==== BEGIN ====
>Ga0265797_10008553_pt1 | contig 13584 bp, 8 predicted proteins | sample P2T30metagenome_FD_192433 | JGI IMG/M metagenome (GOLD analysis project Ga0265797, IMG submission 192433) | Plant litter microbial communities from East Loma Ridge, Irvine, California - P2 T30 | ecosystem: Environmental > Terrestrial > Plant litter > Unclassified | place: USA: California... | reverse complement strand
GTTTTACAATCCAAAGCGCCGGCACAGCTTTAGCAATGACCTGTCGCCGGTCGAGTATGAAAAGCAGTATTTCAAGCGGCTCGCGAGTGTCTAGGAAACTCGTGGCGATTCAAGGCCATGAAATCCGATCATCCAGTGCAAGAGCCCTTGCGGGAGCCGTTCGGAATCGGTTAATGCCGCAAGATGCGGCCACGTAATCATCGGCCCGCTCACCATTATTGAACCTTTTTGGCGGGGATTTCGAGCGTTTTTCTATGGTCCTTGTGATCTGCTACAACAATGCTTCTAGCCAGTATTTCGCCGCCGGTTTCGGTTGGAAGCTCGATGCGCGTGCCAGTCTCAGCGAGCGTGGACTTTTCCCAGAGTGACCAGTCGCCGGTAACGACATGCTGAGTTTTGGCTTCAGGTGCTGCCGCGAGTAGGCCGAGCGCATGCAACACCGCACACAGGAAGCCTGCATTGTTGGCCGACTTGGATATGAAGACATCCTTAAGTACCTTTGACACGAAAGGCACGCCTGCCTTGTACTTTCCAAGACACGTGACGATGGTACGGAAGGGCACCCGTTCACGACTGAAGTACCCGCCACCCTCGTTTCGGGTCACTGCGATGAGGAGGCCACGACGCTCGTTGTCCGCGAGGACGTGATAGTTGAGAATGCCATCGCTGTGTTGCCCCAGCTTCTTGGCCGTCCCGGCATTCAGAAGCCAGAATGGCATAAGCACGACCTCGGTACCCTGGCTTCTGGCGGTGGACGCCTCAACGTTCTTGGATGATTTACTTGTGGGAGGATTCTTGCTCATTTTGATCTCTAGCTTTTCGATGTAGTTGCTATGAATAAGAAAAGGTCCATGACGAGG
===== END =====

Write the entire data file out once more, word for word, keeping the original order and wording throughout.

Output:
>Ga0265797_10008553_pt1 | contig 13584 bp, 8 predicted proteins | sample P2T30metagenome_FD_192433 | JGI IMG/M metagenome (GOLD analysis project Ga0265797, IMG submission 192433) | Plant litter microbial communities from East Loma Ridge, Irvine, California - P2 T30 | ecosystem: Environmental > Terrestrial > Plant litter > Unclassified | place: USA: California... | reverse complement strand
GTTTTACAATCCAAAGCGCCGGCACAGCTTTAGCAATGACCTGTCGCCGGTCGAGTATGAAAAGCAGTATTTCAAGCGGCTCGCGAGTGTCTAGGAAACTCGTGGCGATTCAAGGCCATGAAATCCGATCATCCAGTGCAAGAGCCCTTGCGGGAGCCGTTCGGAATCGGTTAATGCCGCAAGATGCGGCCACGTAATCATCGGCCCGCTCACCATTATTGAACCTTTTTGGCGGGGATTTCGAGCGTTTTTCTATGGTCCTTGTGATCTGCTACAACAATGCTTCTAGCCAGTATTTCGCCGCCGGTTTCGGTTGGAAGCTCGATGCGCGTGCCAGTCTCAGCGAGCGTGGACTTTTCCCAGAGTGACCAGTCGCCGGTAACGACATGCTGAGTTTTGGCTTCAGGTGCTGCCGCGAGTAGGCCGAGCGCATGCAACACCGCACACAGGAAGCCTGCATTGTTGGCCGACTTGGATATGAAGACATCCTTAAGTACCTTTGACACGAAAGGCACGCCTGCCTTGTACTTTCCAAGACACGTGACGATGGTACGGAAGGGCACCCGTTCACGACTGAAGTACCCGCCACCCTCGTTTCGGGTCACTGCGATGAGGAGGCCACGACGCTCGTTGTCCGCGAGGACGTGATAGTTGAGAATGCCATCGCTGTGTTGCCCCAGCTTCTTGGCCGTCCCGGCATTCAGAAGCCAGAATGGCATAAGCACGACCTCGGTACCCTGGCTTCTGGCGGTGGACGCCTCAACGTTCTTGGATGATTTACTTGTGGGAGGATTCTTGCTCATTTTGATCTCTAGCTTTTCGATGTAGTTGCTATGAATAAGAAAAGGTCCATGACGAGG